Reference – BT, Aug. 15, 2009

Liquidator and her independence

Singapore-based Fustar Chemicals Pte Ltd owes FCL (Hong Kong) a debt of $614,560.71. Mr Ng Cheong Ling owns FCL (Hong Kong) while Mdm Wong Ser Wan owns the Singapore entity.

The Singapore firm came under voluntary liquidation in 2004, mired by a matrimonial dispute between them. Mdm Wong appointed Ms Ong Soo Hwa to be the liquidator.

Ms Ong rejected the existence the debt on the basis of absence of primary documents even though secondary documents such as audit confirmations and “qualified” audited accounts were submitted.

The dispute went to court.


The High Court agreed with Ms Ong’s decision not to admit the debt. The Court of Appeal, led by Justice VK Rajah, disagrees and overturns the earlier decision on the following grounds:-

  1. “weight should be given to the fact that the accounts in question have been audited’ and there was no evidence to conclude that the audited accounts may be inaccurate or incorrect.”
  2. “It must be obvious to anyone with accounting background that the doubtfulness about the collectibility of a debt by a creditor has no effect on a legal obligation to make payment by the debtor”

Justice VK Rajah expressed stern words on Ms. Ong‘s performance as a liquidator.

  • “A liquidator must not only act independently, but be seen to be independent.” She is seen to be biased in favour of her appointers.
  • Though the accounts were qualified by auditors, the debts are still part of the audited accounts of the company as the accounts were approved by the directors and shareholders at annual shareholders’ meetings.

As punishment, The Court of Appeal told Ms Ong that she can only get her fees after all the creditors have been paid.

FRS 16 – Property Plant Equipment v090604

a plant as defined by FRS16

FRS 16 prescribes the accounting treatment for property, plant and equipment.

Property, plant and equipment are tangible assets that are in use for more than one accounting period. Cost of property, plant and equipment comprise of:-

  1. Its purchase price, including import duties and non-refundable purchase taxes, after deducting trade discounts and rebates.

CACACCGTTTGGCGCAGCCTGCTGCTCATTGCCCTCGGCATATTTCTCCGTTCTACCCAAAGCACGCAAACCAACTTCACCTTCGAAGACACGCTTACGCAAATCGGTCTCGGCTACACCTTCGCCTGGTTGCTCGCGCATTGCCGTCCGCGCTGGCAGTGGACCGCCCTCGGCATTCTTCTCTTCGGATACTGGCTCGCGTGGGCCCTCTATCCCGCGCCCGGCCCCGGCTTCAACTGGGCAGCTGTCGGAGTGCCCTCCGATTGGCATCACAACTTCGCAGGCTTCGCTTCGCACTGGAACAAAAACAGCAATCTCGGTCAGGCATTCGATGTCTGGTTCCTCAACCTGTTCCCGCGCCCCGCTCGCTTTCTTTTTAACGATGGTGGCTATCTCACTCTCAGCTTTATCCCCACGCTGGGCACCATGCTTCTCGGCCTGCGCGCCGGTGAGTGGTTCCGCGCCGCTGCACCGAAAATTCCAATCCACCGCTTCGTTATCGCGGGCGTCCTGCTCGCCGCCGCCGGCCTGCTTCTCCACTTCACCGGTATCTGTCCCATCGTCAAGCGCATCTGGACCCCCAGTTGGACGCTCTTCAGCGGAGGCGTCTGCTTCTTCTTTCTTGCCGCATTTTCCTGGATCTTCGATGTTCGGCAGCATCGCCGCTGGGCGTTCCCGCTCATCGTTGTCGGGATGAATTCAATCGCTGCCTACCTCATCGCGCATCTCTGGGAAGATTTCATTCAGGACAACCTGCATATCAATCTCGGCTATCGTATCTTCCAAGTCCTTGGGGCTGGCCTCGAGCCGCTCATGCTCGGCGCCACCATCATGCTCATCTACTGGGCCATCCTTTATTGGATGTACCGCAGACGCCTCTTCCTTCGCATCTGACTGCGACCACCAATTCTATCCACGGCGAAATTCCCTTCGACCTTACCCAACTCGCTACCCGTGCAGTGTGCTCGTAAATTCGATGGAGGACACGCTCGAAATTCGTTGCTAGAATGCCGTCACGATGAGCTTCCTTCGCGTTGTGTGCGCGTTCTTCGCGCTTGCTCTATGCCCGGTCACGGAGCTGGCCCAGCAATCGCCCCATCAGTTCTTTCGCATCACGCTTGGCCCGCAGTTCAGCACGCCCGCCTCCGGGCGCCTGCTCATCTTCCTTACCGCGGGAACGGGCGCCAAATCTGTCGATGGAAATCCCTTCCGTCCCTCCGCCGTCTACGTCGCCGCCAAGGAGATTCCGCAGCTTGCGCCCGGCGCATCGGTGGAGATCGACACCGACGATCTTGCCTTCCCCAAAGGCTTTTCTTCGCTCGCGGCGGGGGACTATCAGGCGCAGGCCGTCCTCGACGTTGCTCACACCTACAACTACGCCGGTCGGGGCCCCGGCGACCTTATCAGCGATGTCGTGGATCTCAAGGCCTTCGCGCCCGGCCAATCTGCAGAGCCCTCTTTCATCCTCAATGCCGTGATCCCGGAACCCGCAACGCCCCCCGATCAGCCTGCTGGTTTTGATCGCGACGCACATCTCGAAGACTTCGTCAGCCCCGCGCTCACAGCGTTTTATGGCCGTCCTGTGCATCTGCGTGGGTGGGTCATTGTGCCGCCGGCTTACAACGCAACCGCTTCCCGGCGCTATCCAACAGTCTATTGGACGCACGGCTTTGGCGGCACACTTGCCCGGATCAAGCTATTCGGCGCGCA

2. Any costs directly attributable to bringing the asset to the location and condition necessary for it to be capable of operating in the manner intended by management.
  3. The initial estimate of the costs of dismantling and removing the item and restoring the site on which it is located, the obligation for which an entity incurs either when the item is acquired or as a consequence of having used the item during a particular period for purpose other than to produce inventories during that period.

Property, plant and equipment are initially recorded at cost. Subsequently, they can be carried either:-

  • Cost less any accumulated depreciation and any accumulated impairment losses; or
  • Revalued amount (Fair value at the date of revaluation), less any accumulated depreciation and any accumulated impairment losses.

If option (b) is chosen, all assets within a class of property, plant and equipment must be revalued and the valuations must be updated regularly.

A revaluation increase shall be credited directly to equity as revaluation surplus, unless it reverses a revaluation decrease of the same asset previously recognized in profit or loss.

A revaluation decrease shall be recognized in the profit or loss. However, the decrease is debited directly to revaluation surplus in equity to the extent of the credit balance in revaluation surplus.

Depreciation is the systematic allocation of the depreciable amount of an asset over its useful life. The residual value and the useful life of an asset should be reviewed at least at each financial year-end. If expectations differ from previous estimates, the change in accounting estimate (FRS 8 Accounting Policies, Changes in Accounting Estimates and Errors) is applied.

Impairment is recognised in accordance with FRS 36 Impairment of Assets.

The gain or loss on the derecognition of an item of property, plant and equipment shall be determined as the difference between the net disposal proceeds, if any, and the carrying amount of the item and is included in the profit or loss.

FRS 16 specifies disclosures about property, plant and equipment.

Source – ICPAS CPA Singapore Wire 9 June 2009